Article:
That second point is why I think we all need to remember both that all people deserve respect, and that ideas (like corporations) are not people. People deserve respect. Ideas deserve to be discussed, tested using evidence, tried out, accepted or rejected, etc. If someone disagrees with my belief, that in no way insults me, because I am not my belief, and you are not your belief. In fact, insisting that ideas/beliefs deserve respect is the basis for blasphemy laws, and has the actual effect of disrespecting (indeed, harming) real people. We can’t have both the requirement to respect people and to respect ideas – it’s one or the other, and in a free world, it has to be people that deserve respect – not ideas. This also means that everyone needs to be able to point out and openly discuss harmful ideas, regardless of where they came from. When someone makes a statement about their belief, they are making it easy for us to separate the belief from the person, and thus respect them even if we don’t share their belief.
Third (and not as easy) – is how to deal with statements of universal truth. For instance, one could state “my god Hunab-ku is real”, or “the Earth is flat”. If that’s done in a general Pagan place (say, in the vendor area of Pantheacon), and next to them, another Pagan said “my god Odin is real”, then there is a contradiction. After all, Odin is the supreme god according to the Norse religion, and Hunab-ku is the supreme god according to the Mayan religion. They can’t both be the supreme god in reality. Add to that another Pagan who says “I don’t think either are real”, or “the Earth is a sphere”, and all three disagree.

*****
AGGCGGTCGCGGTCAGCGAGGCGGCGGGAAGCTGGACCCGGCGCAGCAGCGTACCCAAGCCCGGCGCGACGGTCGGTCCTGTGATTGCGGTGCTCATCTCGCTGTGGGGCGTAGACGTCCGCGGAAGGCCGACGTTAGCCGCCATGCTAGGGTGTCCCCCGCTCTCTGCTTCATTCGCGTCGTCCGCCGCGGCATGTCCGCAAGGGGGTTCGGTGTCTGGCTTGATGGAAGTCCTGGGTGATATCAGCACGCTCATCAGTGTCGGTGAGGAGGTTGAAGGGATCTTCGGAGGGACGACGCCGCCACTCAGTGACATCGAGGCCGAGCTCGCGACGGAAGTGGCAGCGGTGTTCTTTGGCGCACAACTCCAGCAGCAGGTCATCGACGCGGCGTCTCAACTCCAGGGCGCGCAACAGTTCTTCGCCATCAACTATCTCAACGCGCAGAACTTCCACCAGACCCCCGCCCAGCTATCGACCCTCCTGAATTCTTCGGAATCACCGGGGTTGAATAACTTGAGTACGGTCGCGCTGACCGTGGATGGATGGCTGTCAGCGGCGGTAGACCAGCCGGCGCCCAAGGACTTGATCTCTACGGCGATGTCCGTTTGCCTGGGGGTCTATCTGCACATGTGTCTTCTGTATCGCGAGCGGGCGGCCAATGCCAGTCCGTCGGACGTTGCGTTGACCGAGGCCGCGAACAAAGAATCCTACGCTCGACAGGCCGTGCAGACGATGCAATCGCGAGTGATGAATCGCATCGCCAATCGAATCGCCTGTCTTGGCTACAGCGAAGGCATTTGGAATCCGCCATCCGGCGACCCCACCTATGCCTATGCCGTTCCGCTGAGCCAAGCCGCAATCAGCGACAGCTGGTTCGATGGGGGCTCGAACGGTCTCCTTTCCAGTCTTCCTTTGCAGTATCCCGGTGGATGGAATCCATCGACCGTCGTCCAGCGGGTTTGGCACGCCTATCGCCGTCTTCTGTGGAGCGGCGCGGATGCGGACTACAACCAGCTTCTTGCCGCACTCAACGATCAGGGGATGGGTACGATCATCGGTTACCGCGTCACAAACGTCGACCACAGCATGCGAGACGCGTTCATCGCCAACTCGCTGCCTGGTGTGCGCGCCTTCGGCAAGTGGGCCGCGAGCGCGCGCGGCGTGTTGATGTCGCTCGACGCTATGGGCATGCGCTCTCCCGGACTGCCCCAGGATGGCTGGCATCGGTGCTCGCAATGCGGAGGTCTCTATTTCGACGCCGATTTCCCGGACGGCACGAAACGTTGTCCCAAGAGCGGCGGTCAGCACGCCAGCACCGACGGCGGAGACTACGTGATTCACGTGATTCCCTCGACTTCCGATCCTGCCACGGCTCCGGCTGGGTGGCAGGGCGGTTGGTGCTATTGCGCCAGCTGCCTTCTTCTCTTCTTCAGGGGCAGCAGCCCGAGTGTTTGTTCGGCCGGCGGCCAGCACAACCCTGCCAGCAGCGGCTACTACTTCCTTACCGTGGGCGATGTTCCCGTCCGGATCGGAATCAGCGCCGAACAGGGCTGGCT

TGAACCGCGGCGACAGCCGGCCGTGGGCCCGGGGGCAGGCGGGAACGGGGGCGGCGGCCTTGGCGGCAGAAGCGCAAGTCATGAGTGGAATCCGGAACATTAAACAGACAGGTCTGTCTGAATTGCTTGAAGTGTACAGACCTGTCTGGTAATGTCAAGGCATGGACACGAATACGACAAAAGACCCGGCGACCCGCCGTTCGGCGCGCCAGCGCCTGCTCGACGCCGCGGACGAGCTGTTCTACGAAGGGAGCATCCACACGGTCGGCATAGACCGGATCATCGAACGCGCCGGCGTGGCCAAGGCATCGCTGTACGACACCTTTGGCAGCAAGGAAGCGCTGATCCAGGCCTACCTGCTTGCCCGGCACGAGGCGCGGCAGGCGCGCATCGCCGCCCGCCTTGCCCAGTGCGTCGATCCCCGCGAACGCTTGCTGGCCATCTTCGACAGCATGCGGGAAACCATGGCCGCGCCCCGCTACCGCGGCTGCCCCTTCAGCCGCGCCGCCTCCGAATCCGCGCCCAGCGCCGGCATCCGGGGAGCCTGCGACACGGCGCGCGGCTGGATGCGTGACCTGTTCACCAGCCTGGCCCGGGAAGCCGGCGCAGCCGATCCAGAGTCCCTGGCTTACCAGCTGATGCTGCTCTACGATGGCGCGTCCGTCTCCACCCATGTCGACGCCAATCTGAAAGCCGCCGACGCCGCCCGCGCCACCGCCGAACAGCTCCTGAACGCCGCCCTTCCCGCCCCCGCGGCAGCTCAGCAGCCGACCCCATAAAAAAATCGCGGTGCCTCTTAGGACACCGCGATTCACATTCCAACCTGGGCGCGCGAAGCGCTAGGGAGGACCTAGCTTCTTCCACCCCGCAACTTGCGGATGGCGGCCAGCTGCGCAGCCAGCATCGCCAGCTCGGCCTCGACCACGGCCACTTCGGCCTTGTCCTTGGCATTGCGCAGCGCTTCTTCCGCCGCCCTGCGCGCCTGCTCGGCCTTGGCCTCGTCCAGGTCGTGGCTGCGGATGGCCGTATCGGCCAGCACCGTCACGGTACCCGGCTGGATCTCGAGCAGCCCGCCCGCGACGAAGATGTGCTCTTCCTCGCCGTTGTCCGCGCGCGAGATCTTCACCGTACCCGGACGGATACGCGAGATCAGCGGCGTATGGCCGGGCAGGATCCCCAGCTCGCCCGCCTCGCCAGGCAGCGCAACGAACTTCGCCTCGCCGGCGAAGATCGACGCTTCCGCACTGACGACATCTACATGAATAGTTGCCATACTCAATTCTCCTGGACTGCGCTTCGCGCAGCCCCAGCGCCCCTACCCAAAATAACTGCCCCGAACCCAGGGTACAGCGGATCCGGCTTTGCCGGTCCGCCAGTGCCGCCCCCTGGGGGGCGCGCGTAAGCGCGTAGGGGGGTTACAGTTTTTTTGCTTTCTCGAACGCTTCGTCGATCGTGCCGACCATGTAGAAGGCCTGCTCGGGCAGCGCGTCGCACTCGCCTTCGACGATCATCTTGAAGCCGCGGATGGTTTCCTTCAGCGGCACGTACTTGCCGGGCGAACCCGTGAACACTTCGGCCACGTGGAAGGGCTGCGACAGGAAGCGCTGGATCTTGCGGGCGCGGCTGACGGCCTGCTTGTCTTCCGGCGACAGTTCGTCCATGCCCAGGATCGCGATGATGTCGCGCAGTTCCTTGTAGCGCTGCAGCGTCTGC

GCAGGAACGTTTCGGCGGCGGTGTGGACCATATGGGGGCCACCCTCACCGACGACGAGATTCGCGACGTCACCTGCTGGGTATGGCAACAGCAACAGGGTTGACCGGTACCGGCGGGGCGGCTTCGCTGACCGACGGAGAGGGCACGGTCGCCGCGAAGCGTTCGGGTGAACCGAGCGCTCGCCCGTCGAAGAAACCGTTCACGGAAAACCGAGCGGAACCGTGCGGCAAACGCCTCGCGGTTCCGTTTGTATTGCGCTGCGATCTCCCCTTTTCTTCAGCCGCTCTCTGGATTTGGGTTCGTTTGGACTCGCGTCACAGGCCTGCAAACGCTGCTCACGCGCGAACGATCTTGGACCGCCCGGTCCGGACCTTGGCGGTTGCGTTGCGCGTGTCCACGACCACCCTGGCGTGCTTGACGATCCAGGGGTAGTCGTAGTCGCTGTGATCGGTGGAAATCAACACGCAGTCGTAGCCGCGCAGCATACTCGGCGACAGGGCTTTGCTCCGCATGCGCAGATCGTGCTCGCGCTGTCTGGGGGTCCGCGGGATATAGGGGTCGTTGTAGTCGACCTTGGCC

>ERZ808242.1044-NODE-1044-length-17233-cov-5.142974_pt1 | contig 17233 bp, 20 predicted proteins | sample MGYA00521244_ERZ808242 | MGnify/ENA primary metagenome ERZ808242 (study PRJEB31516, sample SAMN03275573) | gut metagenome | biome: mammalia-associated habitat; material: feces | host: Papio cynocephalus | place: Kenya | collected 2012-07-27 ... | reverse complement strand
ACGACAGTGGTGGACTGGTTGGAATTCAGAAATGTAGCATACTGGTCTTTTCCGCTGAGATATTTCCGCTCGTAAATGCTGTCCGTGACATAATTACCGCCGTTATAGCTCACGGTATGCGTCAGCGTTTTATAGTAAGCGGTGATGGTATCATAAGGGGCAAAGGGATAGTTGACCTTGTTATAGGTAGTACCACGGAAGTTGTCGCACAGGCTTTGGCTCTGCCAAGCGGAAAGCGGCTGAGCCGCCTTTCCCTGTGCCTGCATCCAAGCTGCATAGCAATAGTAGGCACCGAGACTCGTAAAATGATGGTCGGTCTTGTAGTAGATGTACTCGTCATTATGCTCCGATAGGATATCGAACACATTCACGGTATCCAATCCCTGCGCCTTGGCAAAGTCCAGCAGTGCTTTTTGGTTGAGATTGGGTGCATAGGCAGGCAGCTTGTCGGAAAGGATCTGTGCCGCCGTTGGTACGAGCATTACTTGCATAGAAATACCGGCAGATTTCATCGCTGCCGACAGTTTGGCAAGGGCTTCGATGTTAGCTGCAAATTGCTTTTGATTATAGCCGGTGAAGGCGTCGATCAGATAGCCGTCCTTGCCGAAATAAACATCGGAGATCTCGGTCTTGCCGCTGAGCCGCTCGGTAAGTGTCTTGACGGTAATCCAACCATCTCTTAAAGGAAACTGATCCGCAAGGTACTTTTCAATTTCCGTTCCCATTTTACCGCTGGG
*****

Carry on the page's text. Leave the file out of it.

For testable statements (like the shape of the Earth), one could look at relevant evidence and discuss the ideas. For ideas that are harder to test (like the existence of Odin or Hunab-ku), we can choose to discuss them or not – but no one can claim to know the truth without objective evidence.
So it seems to me that courtesy suggests that statements of universal truth in public places instead by couched as statements of belief, which are always fine, like “I believe Odin is real.”. Or, if we as a Pagan community decide that they are OK, that we allow them fairly. For instance, if “my goddess, Isis, is watching over you.” is OK, then so is “Kali is real.” as is “There are no gods.”.
For areas that are mostly for one segment of the Pagan population, universal statements of truth seem fine – for instance, on an Asatru-only blog, saying “Loki is very active today, don’t try to launch any big projects”, or on a non-theist-only blog “many people love their gods, even though we know they aren’t real entities.”. During rituals or other poetic spaces and times, I hope we all operate under the assumption that each of us may understand the words used in different ways, an are OK with that – or don’t attend the ritual.